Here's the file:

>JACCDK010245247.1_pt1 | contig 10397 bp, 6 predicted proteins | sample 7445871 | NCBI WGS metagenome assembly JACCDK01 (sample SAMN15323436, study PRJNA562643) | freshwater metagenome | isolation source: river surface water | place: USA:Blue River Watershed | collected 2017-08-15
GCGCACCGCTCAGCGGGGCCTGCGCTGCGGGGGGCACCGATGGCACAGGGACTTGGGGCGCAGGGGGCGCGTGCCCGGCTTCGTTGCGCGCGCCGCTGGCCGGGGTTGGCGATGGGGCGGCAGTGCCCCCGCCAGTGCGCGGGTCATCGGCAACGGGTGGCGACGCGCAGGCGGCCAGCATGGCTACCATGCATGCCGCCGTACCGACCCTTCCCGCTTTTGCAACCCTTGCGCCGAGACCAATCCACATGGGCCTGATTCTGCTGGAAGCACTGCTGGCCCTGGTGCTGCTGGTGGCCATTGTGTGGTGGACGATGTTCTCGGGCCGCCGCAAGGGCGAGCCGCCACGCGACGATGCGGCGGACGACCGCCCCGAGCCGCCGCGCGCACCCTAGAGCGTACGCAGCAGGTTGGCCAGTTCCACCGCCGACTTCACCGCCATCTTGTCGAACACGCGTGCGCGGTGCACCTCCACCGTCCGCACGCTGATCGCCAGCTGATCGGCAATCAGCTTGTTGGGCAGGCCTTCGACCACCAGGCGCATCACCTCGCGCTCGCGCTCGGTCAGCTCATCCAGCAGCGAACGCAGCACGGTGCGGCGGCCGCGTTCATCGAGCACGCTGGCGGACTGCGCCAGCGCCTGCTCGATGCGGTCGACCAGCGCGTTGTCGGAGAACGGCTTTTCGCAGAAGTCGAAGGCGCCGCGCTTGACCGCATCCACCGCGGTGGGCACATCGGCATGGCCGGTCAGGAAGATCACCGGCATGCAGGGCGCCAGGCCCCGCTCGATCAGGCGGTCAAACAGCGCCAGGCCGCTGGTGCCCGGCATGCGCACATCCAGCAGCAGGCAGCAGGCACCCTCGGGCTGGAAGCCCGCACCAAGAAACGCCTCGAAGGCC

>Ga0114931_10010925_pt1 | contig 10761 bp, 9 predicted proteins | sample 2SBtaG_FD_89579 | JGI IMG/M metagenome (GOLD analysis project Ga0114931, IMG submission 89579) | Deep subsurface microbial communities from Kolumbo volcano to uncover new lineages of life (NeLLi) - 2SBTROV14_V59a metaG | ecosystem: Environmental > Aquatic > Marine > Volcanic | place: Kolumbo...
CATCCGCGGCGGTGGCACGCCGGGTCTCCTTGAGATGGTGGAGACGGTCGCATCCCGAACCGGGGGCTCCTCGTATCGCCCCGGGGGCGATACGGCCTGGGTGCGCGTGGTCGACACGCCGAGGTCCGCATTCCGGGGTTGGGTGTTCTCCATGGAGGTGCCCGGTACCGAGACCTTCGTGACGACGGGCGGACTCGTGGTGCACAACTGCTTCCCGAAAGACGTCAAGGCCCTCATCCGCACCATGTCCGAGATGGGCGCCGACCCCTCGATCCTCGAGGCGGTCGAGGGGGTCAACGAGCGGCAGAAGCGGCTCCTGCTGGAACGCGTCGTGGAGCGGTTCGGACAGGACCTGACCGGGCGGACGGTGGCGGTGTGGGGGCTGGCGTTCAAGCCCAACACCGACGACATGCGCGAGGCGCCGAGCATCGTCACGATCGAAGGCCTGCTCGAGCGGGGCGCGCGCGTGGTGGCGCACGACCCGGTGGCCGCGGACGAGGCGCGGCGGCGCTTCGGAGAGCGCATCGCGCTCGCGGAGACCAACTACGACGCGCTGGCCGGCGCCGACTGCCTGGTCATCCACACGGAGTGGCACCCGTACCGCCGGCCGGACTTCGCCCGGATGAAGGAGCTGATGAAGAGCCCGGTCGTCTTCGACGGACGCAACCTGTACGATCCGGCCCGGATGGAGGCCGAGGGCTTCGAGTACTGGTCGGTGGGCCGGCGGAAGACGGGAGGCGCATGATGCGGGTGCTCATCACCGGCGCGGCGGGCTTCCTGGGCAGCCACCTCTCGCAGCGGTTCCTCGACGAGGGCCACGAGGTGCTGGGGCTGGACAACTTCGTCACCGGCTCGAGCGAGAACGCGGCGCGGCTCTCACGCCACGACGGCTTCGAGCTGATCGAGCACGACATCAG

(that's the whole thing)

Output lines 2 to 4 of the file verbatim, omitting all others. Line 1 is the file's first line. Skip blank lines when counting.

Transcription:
GCGCACCGCTCAGCGGGGCCTGCGCTGCGGGGGGCACCGATGGCACAGGGACTTGGGGCGCAGGGGGCGCGTGCCCGGCTTCGTTGCGCGCGCCGCTGGCCGGGGTTGGCGATGGGGCGGCAGTGCCCCCGCCAGTGCGCGGGTCATCGGCAACGGGTGGCGACGCGCAGGCGGCCAGCATGGCTACCATGCATGCCGCCGTACCGACCCTTCCCGCTTTTGCAACCCTTGCGCCGAGACCAATCCACATGGGCCTGATTCTGCTGGAAGCACTGCTGGCCCTGGTGCTGCTGGTGGCCATTGTGTGGTGGACGATGTTCTCGGGCCGCCGCAAGGGCGAGCCGCCACGCGACGATGCGGCGGACGACCGCCCCGAGCCGCCGCGCGCACCCTAGAGCGTACGCAGCAGGTTGGCCAGTTCCACCGCCGACTTCACCGCCATCTTGTCGAACACGCGTGCGCGGTGCACCTCCACCGTCCGCACGCTGATCGCCAGCTGATCGGCAATCAGCTTGTTGGGCAGGCCTTCGACCACCAGGCGCATCACCTCGCGCTCGCGCTCGGTCAGCTCATCCAGCAGCGAACGCAGCACGGTGCGGCGGCCGCGTTCATCGAGCACGCTGGCGGACTGCGCCAGCGCCTGCTCGATGCGGTCGACCAGCGCGTTGTCGGAGAACGGCTTTTCGCAGAAGTCGAAGGCGCCGCGCTTGACCGCATCCACCGCGGTGGGCACATCGGCATGGCCGGTCAGGAAGATCACCGGCATGCAGGGCGCCAGGCCCCGCTCGATCAGGCGGTCAAACAGCGCCAGGCCGCTGGTGCCCGGCATGCGCACATCCAGCAGCAGGCAGCAGGCACCCTCGGGCTGGAAGCCCGCACCAAGAAACGCCTCGAAGGCC

>Ga0114931_10010925_pt1 | contig 10761 bp, 9 predicted proteins | sample 2SBtaG_FD_89579 | JGI IMG/M metagenome (GOLD analysis project Ga0114931, IMG submission 89579) | Deep subsurface microbial communities from Kolumbo volcano to uncover new lineages of life (NeLLi) - 2SBTROV14_V59a metaG | ecosystem: Environmental > Aquatic > Marine > Volcanic | place: Kolumbo...
CATCCGCGGCGGTGGCACGCCGGGTCTCCTTGAGATGGTGGAGACGGTCGCATCCCGAACCGGGGGCTCCTCGTATCGCCCCGGGGGCGATACGGCCTGGGTGCGCGTGGTCGACACGCCGAGGTCCGCATTCCGGGGTTGGGTGTTCTCCATGGAGGTGCCCGGTACCGAGACCTTCGTGACGACGGGCGGACTCGTGGTGCACAACTGCTTCCCGAAAGACGTCAAGGCCCTCATCCGCACCATGTCCGAGATGGGCGCCGACCCCTCGATCCTCGAGGCGGTCGAGGGGGTCAACGAGCGGCAGAAGCGGCTCCTGCTGGAACGCGTCGTGGAGCGGTTCGGACAGGACCTGACCGGGCGGACGGTGGCGGTGTGGGGGCTGGCGTTCAAGCCCAACACCGACGACATGCGCGAGGCGCCGAGCATCGTCACGATCGAAGGCCTGCTCGAGCGGGGCGCGCGCGTGGTGGCGCACGACCCGGTGGCCGCGGACGAGGCGCGGCGGCGCTTCGGAGAGCGCATCGCGCTCGCGGAGACCAACTACGACGCGCTGGCCGGCGCCGACTGCCTGGTCATCCACACGGAGTGGCACCCGTACCGCCGGCCGGACTTCGCCCGGATGAAGGAGCTGATGAAGAGCCCGGTCGTCTTCGACGGACGCAACCTGTACGATCCGGCCCGGATGGAGGCCGAGGGCTTCGAGTACTGGTCGGTGGGCCGGCGGAAGACGGGAGGCGCATGATGCGGGTGCTCATCACCGGCGCGGCGGGCTTCCTGGGCAGCCACCTCTCGCAGCGGTTCCTCGACGAGGGCCACGAGGTGCTGGGGCTGGACAACTTCGTCACCGGCTCGAGCGAGAACGCGGCGCGGCTCTCACGCCACGACGGCTTCGAGCTGATCGAGCACGACATCAG